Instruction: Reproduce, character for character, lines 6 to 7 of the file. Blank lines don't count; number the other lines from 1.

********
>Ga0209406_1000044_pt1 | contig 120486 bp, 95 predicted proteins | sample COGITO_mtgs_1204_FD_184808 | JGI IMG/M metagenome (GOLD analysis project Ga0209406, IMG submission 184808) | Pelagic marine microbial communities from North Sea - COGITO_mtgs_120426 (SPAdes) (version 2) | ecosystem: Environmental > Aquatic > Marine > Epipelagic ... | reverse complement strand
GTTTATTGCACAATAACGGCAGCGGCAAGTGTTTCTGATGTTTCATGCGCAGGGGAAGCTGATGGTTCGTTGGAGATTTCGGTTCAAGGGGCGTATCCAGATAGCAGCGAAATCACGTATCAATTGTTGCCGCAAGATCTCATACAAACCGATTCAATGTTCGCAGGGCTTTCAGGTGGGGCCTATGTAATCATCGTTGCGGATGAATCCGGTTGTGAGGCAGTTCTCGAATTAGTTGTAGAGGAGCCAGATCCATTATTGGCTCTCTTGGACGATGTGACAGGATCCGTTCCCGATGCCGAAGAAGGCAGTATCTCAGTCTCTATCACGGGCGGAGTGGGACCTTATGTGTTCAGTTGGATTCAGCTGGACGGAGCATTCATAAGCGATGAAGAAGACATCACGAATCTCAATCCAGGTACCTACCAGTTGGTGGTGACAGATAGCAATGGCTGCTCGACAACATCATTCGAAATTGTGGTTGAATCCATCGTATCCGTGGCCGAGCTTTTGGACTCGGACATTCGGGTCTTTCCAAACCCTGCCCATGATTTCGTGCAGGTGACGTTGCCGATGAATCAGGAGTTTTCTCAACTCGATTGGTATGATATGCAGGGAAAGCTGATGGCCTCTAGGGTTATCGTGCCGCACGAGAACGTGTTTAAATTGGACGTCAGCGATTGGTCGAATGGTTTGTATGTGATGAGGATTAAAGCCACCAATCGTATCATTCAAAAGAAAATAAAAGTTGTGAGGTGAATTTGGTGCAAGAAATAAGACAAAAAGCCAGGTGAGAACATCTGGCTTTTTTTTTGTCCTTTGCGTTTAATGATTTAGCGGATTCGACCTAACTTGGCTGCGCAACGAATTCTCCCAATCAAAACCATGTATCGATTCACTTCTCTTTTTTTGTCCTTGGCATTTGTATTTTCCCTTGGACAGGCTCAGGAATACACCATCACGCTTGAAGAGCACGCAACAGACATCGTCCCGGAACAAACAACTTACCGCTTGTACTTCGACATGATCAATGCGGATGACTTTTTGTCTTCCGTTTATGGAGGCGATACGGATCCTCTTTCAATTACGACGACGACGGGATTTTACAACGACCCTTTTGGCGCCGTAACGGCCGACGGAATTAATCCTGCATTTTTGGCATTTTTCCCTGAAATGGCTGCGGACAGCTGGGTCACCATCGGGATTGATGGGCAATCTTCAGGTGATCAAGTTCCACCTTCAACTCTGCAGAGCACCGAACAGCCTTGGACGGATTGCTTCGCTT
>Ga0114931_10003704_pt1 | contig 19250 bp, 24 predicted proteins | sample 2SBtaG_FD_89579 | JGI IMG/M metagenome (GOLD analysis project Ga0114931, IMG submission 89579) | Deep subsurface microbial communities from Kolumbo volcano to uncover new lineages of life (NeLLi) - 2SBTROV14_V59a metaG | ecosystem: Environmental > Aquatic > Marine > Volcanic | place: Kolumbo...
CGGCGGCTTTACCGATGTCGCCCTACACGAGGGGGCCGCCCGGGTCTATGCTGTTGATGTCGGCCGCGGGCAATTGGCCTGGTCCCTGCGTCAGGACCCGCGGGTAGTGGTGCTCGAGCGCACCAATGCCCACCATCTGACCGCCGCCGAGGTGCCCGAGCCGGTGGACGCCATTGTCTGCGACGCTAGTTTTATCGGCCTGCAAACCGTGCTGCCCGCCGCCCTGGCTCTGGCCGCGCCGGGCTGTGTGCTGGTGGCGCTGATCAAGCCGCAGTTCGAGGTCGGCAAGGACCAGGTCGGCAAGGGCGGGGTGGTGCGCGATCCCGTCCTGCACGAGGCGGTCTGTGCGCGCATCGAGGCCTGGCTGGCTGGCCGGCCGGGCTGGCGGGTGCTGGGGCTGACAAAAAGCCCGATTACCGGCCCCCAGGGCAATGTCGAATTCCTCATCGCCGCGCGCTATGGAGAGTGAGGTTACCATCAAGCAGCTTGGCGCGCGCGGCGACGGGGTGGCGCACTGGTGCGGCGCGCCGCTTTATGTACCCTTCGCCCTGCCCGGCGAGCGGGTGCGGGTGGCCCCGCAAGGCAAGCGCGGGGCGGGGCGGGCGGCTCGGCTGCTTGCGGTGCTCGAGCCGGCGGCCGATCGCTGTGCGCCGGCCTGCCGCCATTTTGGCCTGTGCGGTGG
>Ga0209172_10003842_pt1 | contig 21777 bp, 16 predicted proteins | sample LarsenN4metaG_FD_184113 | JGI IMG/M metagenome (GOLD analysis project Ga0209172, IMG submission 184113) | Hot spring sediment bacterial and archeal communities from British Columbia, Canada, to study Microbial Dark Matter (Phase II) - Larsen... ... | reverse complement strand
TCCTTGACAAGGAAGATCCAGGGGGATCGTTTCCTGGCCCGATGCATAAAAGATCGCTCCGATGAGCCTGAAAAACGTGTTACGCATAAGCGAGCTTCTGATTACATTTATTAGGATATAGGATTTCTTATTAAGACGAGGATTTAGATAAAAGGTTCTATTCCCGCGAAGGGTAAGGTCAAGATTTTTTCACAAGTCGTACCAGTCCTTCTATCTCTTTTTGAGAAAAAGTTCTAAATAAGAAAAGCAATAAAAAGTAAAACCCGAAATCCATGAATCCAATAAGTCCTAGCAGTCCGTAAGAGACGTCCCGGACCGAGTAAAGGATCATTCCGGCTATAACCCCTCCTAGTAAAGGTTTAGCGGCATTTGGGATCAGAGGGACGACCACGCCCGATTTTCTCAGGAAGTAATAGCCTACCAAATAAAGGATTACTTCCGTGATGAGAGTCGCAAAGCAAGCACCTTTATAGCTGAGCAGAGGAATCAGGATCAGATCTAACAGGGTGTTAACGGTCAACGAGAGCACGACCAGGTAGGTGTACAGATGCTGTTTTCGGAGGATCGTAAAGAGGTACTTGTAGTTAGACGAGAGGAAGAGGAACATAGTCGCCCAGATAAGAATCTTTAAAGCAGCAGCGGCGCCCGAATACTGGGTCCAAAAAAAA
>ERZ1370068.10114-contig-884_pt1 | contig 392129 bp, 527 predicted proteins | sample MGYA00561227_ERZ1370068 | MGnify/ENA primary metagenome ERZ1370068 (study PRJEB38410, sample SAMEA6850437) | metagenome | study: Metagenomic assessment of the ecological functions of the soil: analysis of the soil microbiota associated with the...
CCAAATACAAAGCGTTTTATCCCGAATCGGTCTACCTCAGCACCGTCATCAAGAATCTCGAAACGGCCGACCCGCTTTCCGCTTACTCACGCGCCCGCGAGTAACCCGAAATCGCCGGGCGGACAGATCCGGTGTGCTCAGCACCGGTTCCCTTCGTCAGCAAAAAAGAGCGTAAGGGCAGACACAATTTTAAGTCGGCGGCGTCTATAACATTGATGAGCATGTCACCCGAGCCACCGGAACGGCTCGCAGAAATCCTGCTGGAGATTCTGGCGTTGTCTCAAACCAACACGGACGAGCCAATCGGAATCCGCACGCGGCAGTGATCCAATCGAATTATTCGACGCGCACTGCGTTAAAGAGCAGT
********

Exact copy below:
TCCTTGACAAGGAAGATCCAGGGGGATCGTTTCCTGGCCCGATGCATAAAAGATCGCTCCGATGAGCCTGAAAAACGTGTTACGCATAAGCGAGCTTCTGATTACATTTATTAGGATATAGGATTTCTTATTAAGACGAGGATTTAGATAAAAGGTTCTATTCCCGCGAAGGGTAAGGTCAAGATTTTTTCACAAGTCGTACCAGTCCTTCTATCTCTTTTTGAGAAAAAGTTCTAAATAAGAAAAGCAATAAAAAGTAAAACCCGAAATCCATGAATCCAATAAGTCCTAGCAGTCCGTAAGAGACGTCCCGGACCGAGTAAAGGATCATTCCGGCTATAACCCCTCCTAGTAAAGGTTTAGCGGCATTTGGGATCAGAGGGACGACCACGCCCGATTTTCTCAGGAAGTAATAGCCTACCAAATAAAGGATTACTTCCGTGATGAGAGTCGCAAAGCAAGCACCTTTATAGCTGAGCAGAGGAATCAGGATCAGATCTAACAGGGTGTTAACGGTCAACGAGAGCACGACCAGGTAGGTGTACAGATGCTGTTTTCGGAGGATCGTAAAGAGGTACTTGTAGTTAGACGAGAGGAAGAGGAACATAGTCGCCCAGATAAGAATCTTTAAAGCAGCAGCGGCGCCCGAATACTGGGTCCAAAAAAAA
>ERZ1370068.10114-contig-884_pt1 | contig 392129 bp, 527 predicted proteins | sample MGYA00561227_ERZ1370068 | MGnify/ENA primary metagenome ERZ1370068 (study PRJEB38410, sample SAMEA6850437) | metagenome | study: Metagenomic assessment of the ecological functions of the soil: analysis of the soil microbiota associated with the...